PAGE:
Dark Money: The Hidden History of the Billionaires Behind the Rise of the Radical Right, by Jane Mayer

Find in catalogCan’t recommend this book highly enough. Extremely well researched, it begins with the Koch family whose fortune was started decades ago building oil refineries in Russia and Germany. Two brothers in the contentious family partnered in promoting libertarian views to the extreme of believing that the only purpose government has to exist is to protect property rights and business holdings. My impression was that extreme views include no taxes for schools, definitely no workers’ rights unions, and a desire to do away with most government departments/agencies. Of course, Social Security is a bad thing! This book details decades of the establishing of hundreds of think tanks and institutes (that are tax-deductible to contribute to due to classification as charitable/educational), even at universities, with helpful sounding names such as National Right to Work Committee, Public Engagement Group Trust, Common Sense Issues, Inc., U.S. Health Freedom Coalition, etc., that basically teach the desirability of dismantling government as we know it. Contrary to public opinion, the Tea Party uprising was not a spontaneous people-led movement but was orchestrated for decades and was named by longtime associates of the Kochs who ran an organization called the Sam Adams Alliance. The book ends on the sad note that the Kochs were planning to spend on the current 2016 presidential election almost 90% of what each of the Democrat and Republican parties were planning to spend (a billion each). There are decades worth of reasons the US Congress is unable to do much; so many new placeholders in congress don’t believe in government at all and are determined to prove it.

If Nuns Ruled the World: ten sisters on a mission by Jo Piazza

Find in catalogHighly recommended! True accounting of ten Catholic sisters who are each radically dedicated to a chosen calling to improve the world’s lot….whether it is a fight against human trafficking, torture by governments including our own, corporate profits that beg for principals to consider the mass’s needs, nuclear weapons, equality of marriage rights, supporting social welfare programs, etc.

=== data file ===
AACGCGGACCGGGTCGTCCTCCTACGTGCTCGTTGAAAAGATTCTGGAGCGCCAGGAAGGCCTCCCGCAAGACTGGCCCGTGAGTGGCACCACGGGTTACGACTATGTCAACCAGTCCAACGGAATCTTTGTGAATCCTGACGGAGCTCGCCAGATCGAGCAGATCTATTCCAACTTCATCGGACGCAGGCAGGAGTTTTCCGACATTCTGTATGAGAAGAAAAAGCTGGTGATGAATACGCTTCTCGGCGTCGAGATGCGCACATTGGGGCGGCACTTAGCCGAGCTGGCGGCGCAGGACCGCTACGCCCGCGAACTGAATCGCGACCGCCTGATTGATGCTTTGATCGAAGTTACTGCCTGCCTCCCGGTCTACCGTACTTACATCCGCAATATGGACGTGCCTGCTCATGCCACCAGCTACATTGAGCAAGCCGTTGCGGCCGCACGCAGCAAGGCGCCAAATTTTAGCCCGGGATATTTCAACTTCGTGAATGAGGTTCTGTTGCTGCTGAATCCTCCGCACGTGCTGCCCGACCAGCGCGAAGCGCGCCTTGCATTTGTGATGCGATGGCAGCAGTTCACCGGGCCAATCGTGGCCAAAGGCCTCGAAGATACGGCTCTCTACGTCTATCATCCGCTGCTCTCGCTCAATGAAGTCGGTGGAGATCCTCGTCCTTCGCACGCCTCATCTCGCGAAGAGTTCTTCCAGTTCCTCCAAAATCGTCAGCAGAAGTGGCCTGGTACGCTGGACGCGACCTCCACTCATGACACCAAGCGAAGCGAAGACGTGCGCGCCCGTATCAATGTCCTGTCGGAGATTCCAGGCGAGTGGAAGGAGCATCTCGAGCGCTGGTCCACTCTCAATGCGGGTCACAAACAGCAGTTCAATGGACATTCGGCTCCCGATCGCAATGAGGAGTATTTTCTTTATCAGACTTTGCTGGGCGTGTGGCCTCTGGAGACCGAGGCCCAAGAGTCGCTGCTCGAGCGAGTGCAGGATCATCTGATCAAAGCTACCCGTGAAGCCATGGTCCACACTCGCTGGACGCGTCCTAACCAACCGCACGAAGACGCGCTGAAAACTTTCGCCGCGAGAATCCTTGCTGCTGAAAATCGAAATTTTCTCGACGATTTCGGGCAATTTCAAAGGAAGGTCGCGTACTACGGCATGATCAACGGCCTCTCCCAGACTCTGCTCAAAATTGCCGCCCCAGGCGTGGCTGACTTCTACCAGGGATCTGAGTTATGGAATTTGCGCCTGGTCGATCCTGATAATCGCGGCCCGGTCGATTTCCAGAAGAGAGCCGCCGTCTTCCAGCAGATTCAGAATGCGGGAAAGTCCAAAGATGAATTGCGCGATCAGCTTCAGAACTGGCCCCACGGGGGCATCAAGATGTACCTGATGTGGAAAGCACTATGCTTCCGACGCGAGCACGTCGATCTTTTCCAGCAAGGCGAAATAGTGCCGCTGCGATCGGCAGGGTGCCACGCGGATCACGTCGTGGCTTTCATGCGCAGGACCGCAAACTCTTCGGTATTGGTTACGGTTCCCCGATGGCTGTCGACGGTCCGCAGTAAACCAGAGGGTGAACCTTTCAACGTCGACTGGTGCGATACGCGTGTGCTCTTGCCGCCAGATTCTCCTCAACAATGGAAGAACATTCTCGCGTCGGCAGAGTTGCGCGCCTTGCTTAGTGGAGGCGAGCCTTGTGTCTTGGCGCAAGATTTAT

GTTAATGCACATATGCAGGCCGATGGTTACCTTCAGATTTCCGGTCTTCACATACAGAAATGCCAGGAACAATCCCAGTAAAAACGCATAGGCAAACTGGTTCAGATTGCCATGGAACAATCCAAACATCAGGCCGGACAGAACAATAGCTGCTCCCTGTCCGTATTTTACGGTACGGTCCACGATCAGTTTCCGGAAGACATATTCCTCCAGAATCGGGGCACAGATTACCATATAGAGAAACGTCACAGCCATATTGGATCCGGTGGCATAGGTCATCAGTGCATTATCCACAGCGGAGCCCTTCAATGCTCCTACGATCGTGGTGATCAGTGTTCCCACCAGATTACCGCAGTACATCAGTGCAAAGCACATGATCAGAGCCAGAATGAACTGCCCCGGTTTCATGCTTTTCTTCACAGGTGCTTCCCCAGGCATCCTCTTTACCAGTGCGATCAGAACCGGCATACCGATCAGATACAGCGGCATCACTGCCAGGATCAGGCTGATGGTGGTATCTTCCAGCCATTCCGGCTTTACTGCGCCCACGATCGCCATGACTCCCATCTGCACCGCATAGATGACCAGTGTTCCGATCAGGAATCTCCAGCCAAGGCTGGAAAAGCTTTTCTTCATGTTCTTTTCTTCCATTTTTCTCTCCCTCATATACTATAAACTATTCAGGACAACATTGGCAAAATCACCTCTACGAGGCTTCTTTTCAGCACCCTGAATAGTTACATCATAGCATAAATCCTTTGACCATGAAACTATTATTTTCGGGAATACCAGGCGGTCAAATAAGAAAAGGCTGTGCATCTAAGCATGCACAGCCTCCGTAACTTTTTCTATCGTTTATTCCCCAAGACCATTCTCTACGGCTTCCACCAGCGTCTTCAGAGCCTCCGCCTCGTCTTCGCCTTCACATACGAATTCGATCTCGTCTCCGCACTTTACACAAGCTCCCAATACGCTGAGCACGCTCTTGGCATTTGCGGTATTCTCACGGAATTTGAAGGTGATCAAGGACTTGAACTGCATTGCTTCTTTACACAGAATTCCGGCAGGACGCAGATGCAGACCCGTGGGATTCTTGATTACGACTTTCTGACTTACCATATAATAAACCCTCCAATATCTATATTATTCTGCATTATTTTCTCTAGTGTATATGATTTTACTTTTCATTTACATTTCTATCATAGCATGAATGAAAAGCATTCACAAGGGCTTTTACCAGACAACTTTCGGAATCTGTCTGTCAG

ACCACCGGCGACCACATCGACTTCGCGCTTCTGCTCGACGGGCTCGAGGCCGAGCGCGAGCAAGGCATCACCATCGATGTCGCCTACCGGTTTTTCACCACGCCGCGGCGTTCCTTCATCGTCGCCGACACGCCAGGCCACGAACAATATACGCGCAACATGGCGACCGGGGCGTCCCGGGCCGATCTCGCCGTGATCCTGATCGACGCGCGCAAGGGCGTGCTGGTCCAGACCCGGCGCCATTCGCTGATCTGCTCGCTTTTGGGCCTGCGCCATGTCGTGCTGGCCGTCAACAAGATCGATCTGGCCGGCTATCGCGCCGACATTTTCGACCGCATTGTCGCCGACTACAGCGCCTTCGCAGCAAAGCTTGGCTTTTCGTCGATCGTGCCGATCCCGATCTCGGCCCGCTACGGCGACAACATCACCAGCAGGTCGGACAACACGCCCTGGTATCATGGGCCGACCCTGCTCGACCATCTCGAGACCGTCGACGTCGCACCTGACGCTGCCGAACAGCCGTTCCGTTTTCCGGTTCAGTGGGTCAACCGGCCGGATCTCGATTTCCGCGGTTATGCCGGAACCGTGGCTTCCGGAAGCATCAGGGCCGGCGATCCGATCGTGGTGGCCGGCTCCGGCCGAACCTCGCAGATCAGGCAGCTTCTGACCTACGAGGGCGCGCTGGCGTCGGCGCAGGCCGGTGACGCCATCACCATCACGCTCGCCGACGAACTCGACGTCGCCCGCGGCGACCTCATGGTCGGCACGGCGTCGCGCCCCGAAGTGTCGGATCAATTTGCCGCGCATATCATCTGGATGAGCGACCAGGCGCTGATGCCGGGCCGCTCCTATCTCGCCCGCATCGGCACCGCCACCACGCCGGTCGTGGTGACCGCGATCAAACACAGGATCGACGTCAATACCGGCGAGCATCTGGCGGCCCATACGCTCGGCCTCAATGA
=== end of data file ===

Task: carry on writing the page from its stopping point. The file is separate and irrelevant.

The author, being a woman, is allowed to travel and sometimes live with the nuns for short periods,–whom she calls BadAss Nuns……and they are! Each chapter is dedicated entirely to one sister’s experiences and her work. Despite sexism and doubts from within their own Church, and without, they have been surprisingly effective as anecdotes and experiences will show. They challenge presidential candidates, financial institution empires, and myself, too. This is both impressive and inspiring.

A Fighting Chance by Elizabeth Warren

A fighting chanceAnyone who likes personal memoirs mixed in with their current events–having to do with the tough economy and a rising political star who champions the not-rich–should read this book. Senator Elizabeth Warren from Massachusetts was the main instigator and proponent of the new Consumer Protection Agency which has already written new rules for banks and credit institutions that make the playing field more fair. Other developments are too numerous to list, but she is a great champion and fighter hoping to give the rest of America a fighting chance to change our government’s direction away from favoring the rich more and more. Bless this woman.

Reviewed by Laura R.

Those Angry Days by Lynne Olson

Those Angry DaysThis NY Times Bestseller is about the political tension in the early days of WW II. Specifically, the pivotal roles that FDR and Charles Lindbergh played as to whether or not the US should enter the war. Parts of it are a bit dry and too detailed for me, but it was a subject I knew nothing about. Particularly interesting were the “dirty tricks” played by politicians of that era, as well as the biographical information about Lindbergh.

Reviewed by matkat

Being Wrong: Adventures in the Margin of Error by Kathryn Schulz

If I could choose one book everyone in the world should read, it would be this one. In this book the author explores why we find it so gratifying to be right and so distressing when we find ourselves mistaken. They say that to err is human but we don’t take it very well when we are wrong. Schulz helped me see that being wrong isn’t so bad and that I’m not always right when I’m right. Using examples from the personal to the political, she shows the reader a wide range of human fallibility and ends up giving us the courage to allow ourselves to be wrong.

Reviwed by Kate